These days, if you believe what you read in the media, the Internet is a bit passe.
The bubble on Wall Street burst, and millions of investors lost billions of dollars on tech stocks. After the flowering of a million websites that promised to do everything, only a few hardy survivors linger. And the number of people going online is stagnating.
Well, Michael Lewis wouldn't have you believe a word of it. The Internet is changing the world, he says, in ways that most of us - especially those of us considered adults - can barely understand or follow.
The Internet has become this generation's rock 'n' roll, he writes in his new book, "Next." Just as young people shaped and changed the world around them in response to that music, this generation is shaping and changing the world in response to the Internet.
Take, for example, the story of Knowledge Networks, an Internet polling firm that we profiled in the Monitor last year. Lewis details how the company gives people free access to the Internet (along with a free WebTV box) in exchange for taking part in regular polls, delivered to them via e-mail or the Web. The Knowledge Network idea, Lewis writes, is on the verge of
turning polling upside down to such an extent that it challenges the notion of the need for representative democracy.
Lewis wrote the fascinating book "Liar's Poker" (1989) about his experience as an investment banker for Salomon Brothers. "Next" came about as a result of some of the things Lewis saw when he was writing "The New New Thing" (1999), which was essentially the story of Jim Clark, the multimillionaire responsible for Silicon Graphics, Netscape, Healtheon, and other Web projects.
Lewis wasn't sure how he would track down all the fascinating stories he found along the way, until the BBC asked him to film and narrate a four-part series called "The Future Just Happened." Many of the stories in "Next" were developed as a part of that show. (It airs this August on A&E in the US.)
Regardless of its genesis, this is a very good book. More than that, it's an important book. But it's not an easy book. There are things in here that parents, privacy advocates, and members of long-entrenched professions - like law, medicine, and journalism - will not want to read. But they absolutely should.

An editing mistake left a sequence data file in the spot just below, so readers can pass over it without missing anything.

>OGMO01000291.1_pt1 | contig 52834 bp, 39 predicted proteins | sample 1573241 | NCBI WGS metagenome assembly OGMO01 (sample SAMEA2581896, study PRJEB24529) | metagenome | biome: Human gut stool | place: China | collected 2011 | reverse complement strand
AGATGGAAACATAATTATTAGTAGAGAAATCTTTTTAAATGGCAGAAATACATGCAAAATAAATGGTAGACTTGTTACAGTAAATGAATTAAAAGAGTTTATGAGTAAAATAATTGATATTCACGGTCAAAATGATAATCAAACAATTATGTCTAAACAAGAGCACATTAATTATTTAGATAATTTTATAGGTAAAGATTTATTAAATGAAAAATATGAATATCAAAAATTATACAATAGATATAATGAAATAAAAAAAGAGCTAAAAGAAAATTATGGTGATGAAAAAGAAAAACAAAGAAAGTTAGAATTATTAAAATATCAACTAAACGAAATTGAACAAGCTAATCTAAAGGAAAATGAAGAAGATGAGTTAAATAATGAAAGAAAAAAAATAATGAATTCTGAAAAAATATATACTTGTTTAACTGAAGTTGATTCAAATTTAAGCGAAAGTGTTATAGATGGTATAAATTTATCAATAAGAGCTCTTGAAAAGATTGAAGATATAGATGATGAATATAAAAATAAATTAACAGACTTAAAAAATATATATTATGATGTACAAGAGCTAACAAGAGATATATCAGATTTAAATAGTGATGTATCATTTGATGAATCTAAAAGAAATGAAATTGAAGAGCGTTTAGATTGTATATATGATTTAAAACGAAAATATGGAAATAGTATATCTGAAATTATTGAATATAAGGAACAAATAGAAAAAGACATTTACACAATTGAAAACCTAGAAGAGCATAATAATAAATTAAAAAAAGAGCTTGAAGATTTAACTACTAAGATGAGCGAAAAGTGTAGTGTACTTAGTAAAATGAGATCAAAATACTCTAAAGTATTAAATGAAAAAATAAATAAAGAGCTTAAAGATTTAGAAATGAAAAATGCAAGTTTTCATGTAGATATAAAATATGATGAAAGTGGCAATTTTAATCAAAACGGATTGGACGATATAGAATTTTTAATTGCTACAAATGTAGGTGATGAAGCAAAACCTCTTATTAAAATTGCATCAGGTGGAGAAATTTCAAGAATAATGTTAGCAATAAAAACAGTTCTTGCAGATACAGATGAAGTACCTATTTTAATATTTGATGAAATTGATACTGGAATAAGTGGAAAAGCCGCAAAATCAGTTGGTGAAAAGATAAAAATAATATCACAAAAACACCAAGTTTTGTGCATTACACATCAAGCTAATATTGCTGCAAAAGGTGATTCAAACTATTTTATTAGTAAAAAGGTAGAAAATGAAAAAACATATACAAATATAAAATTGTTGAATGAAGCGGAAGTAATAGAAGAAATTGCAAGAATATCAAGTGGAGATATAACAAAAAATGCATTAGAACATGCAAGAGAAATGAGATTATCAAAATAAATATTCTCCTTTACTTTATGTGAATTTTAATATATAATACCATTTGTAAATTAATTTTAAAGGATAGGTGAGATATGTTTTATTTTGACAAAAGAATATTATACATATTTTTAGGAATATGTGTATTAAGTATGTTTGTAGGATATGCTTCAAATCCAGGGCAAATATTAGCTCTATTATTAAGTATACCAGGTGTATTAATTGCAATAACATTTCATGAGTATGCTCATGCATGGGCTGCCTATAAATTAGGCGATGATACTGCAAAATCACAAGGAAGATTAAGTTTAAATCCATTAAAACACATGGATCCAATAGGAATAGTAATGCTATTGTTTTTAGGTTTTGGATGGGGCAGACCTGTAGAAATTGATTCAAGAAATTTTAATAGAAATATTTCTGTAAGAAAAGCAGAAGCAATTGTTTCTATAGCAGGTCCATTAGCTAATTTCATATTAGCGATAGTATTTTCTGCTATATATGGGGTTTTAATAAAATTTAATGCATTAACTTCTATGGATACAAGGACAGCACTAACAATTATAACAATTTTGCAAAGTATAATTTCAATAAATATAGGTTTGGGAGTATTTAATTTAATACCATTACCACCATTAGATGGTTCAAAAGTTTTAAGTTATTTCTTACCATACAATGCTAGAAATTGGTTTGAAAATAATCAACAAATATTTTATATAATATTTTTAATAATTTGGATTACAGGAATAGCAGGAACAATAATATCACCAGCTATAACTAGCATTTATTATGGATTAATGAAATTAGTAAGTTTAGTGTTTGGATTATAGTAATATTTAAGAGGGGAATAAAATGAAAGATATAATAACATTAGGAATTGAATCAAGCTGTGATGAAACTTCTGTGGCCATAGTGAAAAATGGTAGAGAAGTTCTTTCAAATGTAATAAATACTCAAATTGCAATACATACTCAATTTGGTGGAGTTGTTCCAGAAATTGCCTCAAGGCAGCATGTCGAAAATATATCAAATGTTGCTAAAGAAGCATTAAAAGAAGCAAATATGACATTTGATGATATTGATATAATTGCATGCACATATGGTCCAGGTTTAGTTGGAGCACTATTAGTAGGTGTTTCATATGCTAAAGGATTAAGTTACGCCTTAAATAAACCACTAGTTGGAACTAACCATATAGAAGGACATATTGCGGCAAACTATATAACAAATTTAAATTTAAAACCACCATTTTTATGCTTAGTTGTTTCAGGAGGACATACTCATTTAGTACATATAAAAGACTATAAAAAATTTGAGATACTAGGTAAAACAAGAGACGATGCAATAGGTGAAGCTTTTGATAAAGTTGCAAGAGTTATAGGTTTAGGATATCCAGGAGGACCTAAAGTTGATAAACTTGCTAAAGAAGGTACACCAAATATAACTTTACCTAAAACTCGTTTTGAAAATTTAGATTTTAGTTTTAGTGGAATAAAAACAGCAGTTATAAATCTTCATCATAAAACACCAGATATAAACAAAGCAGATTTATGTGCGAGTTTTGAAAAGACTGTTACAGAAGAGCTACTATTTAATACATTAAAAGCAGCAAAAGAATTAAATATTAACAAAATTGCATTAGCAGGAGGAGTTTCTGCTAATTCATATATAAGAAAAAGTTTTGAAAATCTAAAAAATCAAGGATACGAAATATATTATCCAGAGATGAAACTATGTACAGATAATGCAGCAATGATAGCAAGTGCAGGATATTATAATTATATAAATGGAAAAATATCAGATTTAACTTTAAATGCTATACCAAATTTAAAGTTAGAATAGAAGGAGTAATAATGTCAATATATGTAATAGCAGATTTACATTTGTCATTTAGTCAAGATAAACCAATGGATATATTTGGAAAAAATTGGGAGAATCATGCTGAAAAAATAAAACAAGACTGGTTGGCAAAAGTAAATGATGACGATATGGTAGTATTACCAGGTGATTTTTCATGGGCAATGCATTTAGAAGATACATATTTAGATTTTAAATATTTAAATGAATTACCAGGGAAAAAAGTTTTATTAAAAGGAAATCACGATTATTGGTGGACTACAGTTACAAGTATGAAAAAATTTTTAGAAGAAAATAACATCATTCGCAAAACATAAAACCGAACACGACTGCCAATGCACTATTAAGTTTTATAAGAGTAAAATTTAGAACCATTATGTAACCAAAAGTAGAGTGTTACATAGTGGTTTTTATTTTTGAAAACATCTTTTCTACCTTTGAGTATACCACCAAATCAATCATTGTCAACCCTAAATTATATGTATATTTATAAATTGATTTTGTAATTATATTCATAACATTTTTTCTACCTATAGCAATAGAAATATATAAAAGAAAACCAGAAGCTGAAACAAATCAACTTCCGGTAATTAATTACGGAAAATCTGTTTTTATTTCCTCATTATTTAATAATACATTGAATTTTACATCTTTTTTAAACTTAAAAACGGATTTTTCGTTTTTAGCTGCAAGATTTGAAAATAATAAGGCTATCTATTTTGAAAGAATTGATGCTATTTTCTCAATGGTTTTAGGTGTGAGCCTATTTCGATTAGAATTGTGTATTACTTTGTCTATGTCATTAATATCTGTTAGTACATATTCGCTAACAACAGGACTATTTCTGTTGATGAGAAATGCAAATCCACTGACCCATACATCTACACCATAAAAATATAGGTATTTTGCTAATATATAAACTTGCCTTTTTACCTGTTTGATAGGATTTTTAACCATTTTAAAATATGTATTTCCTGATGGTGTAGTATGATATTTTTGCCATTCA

Few people writing about technology and culture have their finger on how the two interact as solidly as Lewis does. In "Next," he draws back the curtains on what he calls "the invisible revolution" to reveal what the new world shaped by the Internet will look like.
Lewis's writing is clear, crisp, and a bit edgy, and he tells a great story. He finds this new world in the stories of the young people he meets and interviews: a 15-year-old who parlayed $8,000 into $800,000 and wandered into the firing line of the SEC; or another 15-year-old who became the most sought after "legal expert" in a online community full of legal experts.
What is most fascinating about the stories Lewis tells is how the grown-ups don't seem to get what's happening. The message of this book is, "Something very big is happening, and the kids are the ones who get it." On one hand, "Next" is a testament to the Internet's role as a vibrant tool of capitalism. On the other, it's a bracing reminder of the Internet's inherent democratic nature, tinged with anarchy. That still makes the Internet the coolest place to hang out these days. Read this book and you'll know why.
Tom Regan is associate editor of the Monitor's website, csmonitor.com.
Next: The Future Just Happened By Michael Lewis W.W. Norton 236 pp. $23.95
"Technology had put afterburners on the egalitarian notion that anyone-can-do-anything, by enabling pretty much anyone to try anything - especially in fields in which 'expertise' had always been a dubious proposition.... A general collapse in the importance of formal training was a symptom of post-Internet life; knowledge, like the clothing that went with it, was being informalized.... By its nature, the Internet undermined anyone whose status depended on a privileged access to Information." - From "Next: The Future Just Happened"
(c) Copyright 2001. The Christian Science Monitor